Sadorra’s cultural background came in handy when he wrote for the revival of Nickelodeon’s iconic show “Blue’s Clues & You!” For those who don’t have 3-year-old toddlers, the leading man on the show these days is Josh Dela Cruz, a Filipino multi-hyphenate actor. Like his predecessors Steve and Joe, Josh sings, dances, and skidoos with Blue and all her pals but he also makes bibingka and goes karaoking with his lola. 

“I grew up watching the original ‘Blue’s Clues’ with Steve, as I’m sure maybe you did. I didn’t see myself in that show, even though I still loved it,” Sadorra says. “Picturing kids today watching that show and being able to learn what halo-halo is or find out what masarap means is such a cool way to incorporate a lot of beautiful things about my culture into a show that has such a wide reach.”

But just because it is a kids’ show does not mean it is easy to write. For one, kids’ attention spans are a lot shorter, and there is a specific curriculum that the shows follow to build skills like learning about consent or how to wash their hands. It’s a fun challenge, Sadorra notes, particularly when children are the most honest critics. “It is so funny to see how kids react to things. They’re so honest, and I really appreciate how they’ll tell you exactly what they think — If they like it, if they don’t like it, if they’re bored.”

What’s next for Sadorra? He is currently writing the adult animated comedy “In The Know” for Peacock produced by Mike Judge and Greg Daniels. As if that weren’t enough, as part of the NBC TV Writers Program cohort, Sadorra is writing a workplace comedy set within the wedding planning industry. This idea comes from personal experience, as Sadorra was once a wedding videographer.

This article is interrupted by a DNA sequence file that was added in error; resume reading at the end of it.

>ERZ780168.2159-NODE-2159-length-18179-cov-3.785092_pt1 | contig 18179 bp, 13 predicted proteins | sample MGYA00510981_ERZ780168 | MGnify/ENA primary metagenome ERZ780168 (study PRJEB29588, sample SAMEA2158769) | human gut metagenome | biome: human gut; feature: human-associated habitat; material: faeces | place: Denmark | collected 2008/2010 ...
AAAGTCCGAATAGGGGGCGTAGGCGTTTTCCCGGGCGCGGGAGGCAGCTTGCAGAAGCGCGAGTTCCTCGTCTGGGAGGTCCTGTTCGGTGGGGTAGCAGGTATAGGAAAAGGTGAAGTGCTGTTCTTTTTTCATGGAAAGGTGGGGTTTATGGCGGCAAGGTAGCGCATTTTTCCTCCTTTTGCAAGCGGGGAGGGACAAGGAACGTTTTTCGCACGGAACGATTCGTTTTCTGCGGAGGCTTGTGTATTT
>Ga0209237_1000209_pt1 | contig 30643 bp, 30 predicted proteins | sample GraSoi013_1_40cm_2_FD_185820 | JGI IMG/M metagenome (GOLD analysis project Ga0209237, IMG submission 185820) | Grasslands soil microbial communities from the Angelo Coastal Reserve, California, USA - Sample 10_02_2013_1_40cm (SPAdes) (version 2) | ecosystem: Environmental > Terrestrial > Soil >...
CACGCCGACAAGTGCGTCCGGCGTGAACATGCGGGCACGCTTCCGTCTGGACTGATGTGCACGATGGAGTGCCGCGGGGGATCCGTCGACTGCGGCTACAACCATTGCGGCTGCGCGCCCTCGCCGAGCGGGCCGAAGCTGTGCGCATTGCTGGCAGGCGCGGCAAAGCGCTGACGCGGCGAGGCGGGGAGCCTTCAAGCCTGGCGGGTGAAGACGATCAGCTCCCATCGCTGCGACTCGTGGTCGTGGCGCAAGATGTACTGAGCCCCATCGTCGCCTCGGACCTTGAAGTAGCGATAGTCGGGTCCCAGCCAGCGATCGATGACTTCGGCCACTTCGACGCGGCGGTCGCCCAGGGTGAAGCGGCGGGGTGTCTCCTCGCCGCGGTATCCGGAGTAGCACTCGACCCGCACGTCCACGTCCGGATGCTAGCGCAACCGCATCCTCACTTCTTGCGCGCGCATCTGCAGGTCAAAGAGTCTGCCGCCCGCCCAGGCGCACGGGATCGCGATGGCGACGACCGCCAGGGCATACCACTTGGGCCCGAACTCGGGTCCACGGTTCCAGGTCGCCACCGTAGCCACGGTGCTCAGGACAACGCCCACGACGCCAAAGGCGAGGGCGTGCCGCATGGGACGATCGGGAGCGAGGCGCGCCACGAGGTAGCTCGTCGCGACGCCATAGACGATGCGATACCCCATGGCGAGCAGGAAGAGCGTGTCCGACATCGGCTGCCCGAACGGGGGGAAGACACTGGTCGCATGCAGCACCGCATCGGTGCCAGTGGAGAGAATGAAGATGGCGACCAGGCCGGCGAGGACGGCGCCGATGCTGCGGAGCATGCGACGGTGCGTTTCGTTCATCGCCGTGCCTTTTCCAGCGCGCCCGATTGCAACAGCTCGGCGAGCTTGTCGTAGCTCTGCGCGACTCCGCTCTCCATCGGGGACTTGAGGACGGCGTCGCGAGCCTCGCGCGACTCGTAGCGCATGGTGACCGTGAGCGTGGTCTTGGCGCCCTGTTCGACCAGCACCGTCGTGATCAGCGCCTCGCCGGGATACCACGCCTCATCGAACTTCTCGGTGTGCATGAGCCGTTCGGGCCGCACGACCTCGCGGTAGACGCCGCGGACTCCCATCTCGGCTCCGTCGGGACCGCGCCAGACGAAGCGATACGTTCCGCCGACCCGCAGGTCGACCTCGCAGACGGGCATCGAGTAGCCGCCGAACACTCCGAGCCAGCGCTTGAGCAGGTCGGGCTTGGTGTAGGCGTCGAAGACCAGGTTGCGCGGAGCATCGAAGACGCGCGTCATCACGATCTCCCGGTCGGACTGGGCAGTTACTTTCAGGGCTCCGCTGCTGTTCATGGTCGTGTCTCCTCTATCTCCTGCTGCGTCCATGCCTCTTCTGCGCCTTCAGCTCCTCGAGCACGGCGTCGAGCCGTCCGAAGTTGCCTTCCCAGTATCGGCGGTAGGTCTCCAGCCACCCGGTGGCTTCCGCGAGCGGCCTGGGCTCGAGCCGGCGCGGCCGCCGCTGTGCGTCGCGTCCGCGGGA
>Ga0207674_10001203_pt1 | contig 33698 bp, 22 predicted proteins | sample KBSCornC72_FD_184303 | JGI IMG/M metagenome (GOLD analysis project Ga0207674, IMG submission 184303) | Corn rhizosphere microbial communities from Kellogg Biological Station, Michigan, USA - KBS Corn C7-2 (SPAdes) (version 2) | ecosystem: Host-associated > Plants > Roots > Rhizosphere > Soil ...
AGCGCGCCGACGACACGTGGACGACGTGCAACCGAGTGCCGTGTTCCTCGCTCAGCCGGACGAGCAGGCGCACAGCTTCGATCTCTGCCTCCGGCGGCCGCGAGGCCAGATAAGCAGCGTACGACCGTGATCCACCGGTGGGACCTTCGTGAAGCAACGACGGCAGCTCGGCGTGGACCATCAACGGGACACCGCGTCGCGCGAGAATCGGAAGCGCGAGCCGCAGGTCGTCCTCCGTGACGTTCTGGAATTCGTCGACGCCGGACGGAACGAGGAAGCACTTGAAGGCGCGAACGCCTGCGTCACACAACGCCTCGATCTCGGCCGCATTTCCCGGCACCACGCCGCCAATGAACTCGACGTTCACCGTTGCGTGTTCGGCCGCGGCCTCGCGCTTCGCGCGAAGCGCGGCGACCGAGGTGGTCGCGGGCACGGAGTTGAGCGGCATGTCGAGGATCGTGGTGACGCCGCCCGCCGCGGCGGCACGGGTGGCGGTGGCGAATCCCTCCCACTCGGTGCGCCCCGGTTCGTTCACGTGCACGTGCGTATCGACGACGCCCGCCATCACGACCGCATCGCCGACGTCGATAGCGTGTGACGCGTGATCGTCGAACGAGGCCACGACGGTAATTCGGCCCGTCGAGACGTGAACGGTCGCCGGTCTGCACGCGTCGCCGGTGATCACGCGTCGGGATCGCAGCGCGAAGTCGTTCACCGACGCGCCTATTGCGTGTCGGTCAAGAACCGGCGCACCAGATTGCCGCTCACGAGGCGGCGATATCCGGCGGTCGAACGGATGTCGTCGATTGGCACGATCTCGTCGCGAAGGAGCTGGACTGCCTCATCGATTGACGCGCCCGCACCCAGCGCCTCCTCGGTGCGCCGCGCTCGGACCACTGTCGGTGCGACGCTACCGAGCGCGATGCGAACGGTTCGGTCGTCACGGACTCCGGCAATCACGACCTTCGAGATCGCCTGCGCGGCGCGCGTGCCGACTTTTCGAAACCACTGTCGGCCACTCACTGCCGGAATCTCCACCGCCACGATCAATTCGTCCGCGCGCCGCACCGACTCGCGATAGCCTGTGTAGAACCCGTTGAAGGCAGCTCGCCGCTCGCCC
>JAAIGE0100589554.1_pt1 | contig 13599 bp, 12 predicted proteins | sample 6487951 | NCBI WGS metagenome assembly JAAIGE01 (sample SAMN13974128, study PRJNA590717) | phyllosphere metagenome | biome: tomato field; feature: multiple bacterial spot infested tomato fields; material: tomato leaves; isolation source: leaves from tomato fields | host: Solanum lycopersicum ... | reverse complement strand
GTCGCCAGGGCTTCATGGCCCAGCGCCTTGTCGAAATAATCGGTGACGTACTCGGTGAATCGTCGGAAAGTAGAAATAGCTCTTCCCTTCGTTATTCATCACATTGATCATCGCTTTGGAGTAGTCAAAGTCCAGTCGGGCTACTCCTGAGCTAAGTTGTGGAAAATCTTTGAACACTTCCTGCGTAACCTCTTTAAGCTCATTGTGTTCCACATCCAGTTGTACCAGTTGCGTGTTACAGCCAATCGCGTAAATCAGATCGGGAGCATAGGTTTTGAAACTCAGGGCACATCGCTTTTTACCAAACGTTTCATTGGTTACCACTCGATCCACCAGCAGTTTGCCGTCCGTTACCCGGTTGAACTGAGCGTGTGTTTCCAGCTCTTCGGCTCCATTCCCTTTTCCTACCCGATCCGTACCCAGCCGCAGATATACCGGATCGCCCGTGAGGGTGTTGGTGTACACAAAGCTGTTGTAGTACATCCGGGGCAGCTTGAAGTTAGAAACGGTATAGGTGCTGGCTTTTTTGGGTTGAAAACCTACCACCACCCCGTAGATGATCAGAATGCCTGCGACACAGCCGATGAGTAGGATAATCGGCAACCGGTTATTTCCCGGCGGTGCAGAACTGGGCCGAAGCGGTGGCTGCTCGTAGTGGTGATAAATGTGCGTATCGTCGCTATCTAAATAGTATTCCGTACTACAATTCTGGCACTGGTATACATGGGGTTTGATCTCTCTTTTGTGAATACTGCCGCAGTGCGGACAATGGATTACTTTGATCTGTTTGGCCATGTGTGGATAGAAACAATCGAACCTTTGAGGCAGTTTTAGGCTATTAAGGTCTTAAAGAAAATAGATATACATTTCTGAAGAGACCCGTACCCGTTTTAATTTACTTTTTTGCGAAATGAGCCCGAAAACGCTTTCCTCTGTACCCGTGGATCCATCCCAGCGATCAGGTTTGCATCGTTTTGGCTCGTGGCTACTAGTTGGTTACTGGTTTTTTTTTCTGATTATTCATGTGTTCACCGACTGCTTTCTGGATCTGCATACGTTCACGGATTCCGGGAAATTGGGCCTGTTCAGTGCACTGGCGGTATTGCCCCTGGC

“I don’t know if you’ve ever worked at a wedding, but it’s kind of chaotic and insane and wonderful and beautiful and romantic too. I almost always cried when the parents danced with their kids,” Sadorra also acknowledges. “As the videographer, I had to watch it over and over again when I was editing the footage. I was a mess.”

Sadorra is one of two comedy writers in the program and one of the total eight selected from over 2,000 applicants.

Nearly half of the NBC TV Writers Program cohort are AAPI, including Sadorra, Hernán Barangan, and William Yu. Over a period of eight months, the cohort will participate in personal branding sessions, weekly workshops that hone their writing skills, and mock showrunner meetings. Through the program, they will develop an original pilot with the direction of NBCUniversal executives. They will develop an original pilot with the direction of NBCUniversal executives. Follow NBCUniversal LAUNCH on Instagram @nbculaunch for more updates on their diverse pool of talent.

NBCU LAUNCH contains the DEI efforts for NBCUniversal’s television portfolio, aiming to “produce authentic and compelling content with a focus on giving talented diverse content creators, at any place in their career, access to meaningful opportunities in television.” Follow NBCUniversal LAUNCH on Instagram @nbculaunch for more updates on their diverse pool of talent.


  • Giannina Ong is the Editor in Chief and Activism Editor of Mochi Magazine. During the day, she's a researcher, activist, and content creator. She holds a master's from University of Toronto's Women and Gender Studies Institute, and completed her bachelor's triple-majoring/triple-minoring at Santa Clara University. A spot-on Taurus (sun and rising), she is also a retired athlete, pasta-loving writer, and overeager editor.